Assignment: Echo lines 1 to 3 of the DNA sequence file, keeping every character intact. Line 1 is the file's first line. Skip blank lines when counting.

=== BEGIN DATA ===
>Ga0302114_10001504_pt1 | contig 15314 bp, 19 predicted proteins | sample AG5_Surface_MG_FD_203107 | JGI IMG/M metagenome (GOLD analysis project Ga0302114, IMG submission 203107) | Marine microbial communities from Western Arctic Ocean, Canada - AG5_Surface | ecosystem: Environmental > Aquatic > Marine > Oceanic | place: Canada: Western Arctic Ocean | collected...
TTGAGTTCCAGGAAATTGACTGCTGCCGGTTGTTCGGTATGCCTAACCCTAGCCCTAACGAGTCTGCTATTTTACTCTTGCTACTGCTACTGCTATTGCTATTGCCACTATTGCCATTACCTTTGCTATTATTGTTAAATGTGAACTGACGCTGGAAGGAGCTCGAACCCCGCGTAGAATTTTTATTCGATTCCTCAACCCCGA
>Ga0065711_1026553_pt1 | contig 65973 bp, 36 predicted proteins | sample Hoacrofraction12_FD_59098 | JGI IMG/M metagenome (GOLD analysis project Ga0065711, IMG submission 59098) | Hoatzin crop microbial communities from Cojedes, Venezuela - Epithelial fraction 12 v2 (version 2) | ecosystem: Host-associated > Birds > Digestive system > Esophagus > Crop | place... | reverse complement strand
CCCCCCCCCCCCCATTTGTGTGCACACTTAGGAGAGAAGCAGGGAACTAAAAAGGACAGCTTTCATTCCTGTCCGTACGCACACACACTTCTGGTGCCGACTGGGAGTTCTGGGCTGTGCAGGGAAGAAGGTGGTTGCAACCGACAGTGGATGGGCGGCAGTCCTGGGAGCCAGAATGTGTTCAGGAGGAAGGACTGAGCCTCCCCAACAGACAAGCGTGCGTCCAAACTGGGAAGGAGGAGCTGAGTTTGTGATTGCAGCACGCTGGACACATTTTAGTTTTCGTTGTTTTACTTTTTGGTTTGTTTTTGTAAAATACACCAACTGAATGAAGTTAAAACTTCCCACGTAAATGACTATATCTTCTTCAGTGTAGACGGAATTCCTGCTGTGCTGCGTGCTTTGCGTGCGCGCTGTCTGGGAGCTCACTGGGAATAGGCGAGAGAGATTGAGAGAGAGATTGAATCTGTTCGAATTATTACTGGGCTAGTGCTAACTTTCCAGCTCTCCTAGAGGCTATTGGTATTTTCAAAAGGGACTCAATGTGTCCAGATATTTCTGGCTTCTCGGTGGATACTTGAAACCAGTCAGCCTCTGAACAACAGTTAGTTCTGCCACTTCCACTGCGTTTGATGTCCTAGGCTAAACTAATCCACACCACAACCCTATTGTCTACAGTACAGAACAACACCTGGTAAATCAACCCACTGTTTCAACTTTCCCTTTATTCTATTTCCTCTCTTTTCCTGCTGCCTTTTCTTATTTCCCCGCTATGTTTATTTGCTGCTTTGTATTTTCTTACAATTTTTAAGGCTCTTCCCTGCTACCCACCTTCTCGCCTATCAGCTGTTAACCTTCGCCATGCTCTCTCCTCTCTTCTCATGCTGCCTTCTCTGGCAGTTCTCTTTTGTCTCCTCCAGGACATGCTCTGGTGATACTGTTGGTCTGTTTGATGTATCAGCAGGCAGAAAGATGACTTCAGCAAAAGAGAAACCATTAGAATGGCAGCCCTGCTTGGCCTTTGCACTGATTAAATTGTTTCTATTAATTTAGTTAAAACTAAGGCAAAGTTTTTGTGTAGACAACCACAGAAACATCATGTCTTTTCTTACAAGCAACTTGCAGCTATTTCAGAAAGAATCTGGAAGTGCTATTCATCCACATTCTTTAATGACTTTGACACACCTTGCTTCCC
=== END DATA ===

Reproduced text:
>Ga0302114_10001504_pt1 | contig 15314 bp, 19 predicted proteins | sample AG5_Surface_MG_FD_203107 | JGI IMG/M metagenome (GOLD analysis project Ga0302114, IMG submission 203107) | Marine microbial communities from Western Arctic Ocean, Canada - AG5_Surface | ecosystem: Environmental > Aquatic > Marine > Oceanic | place: Canada: Western Arctic Ocean | collected...
TTGAGTTCCAGGAAATTGACTGCTGCCGGTTGTTCGGTATGCCTAACCCTAGCCCTAACGAGTCTGCTATTTTACTCTTGCTACTGCTACTGCTATTGCTATTGCCACTATTGCCATTACCTTTGCTATTATTGTTAAATGTGAACTGACGCTGGAAGGAGCTCGAACCCCGCGTAGAATTTTTATTCGATTCCTCAACCCCGA
>Ga0065711_1026553_pt1 | contig 65973 bp, 36 predicted proteins | sample Hoacrofraction12_FD_59098 | JGI IMG/M metagenome (GOLD analysis project Ga0065711, IMG submission 59098) | Hoatzin crop microbial communities from Cojedes, Venezuela - Epithelial fraction 12 v2 (version 2) | ecosystem: Host-associated > Birds > Digestive system > Esophagus > Crop | place... | reverse complement strand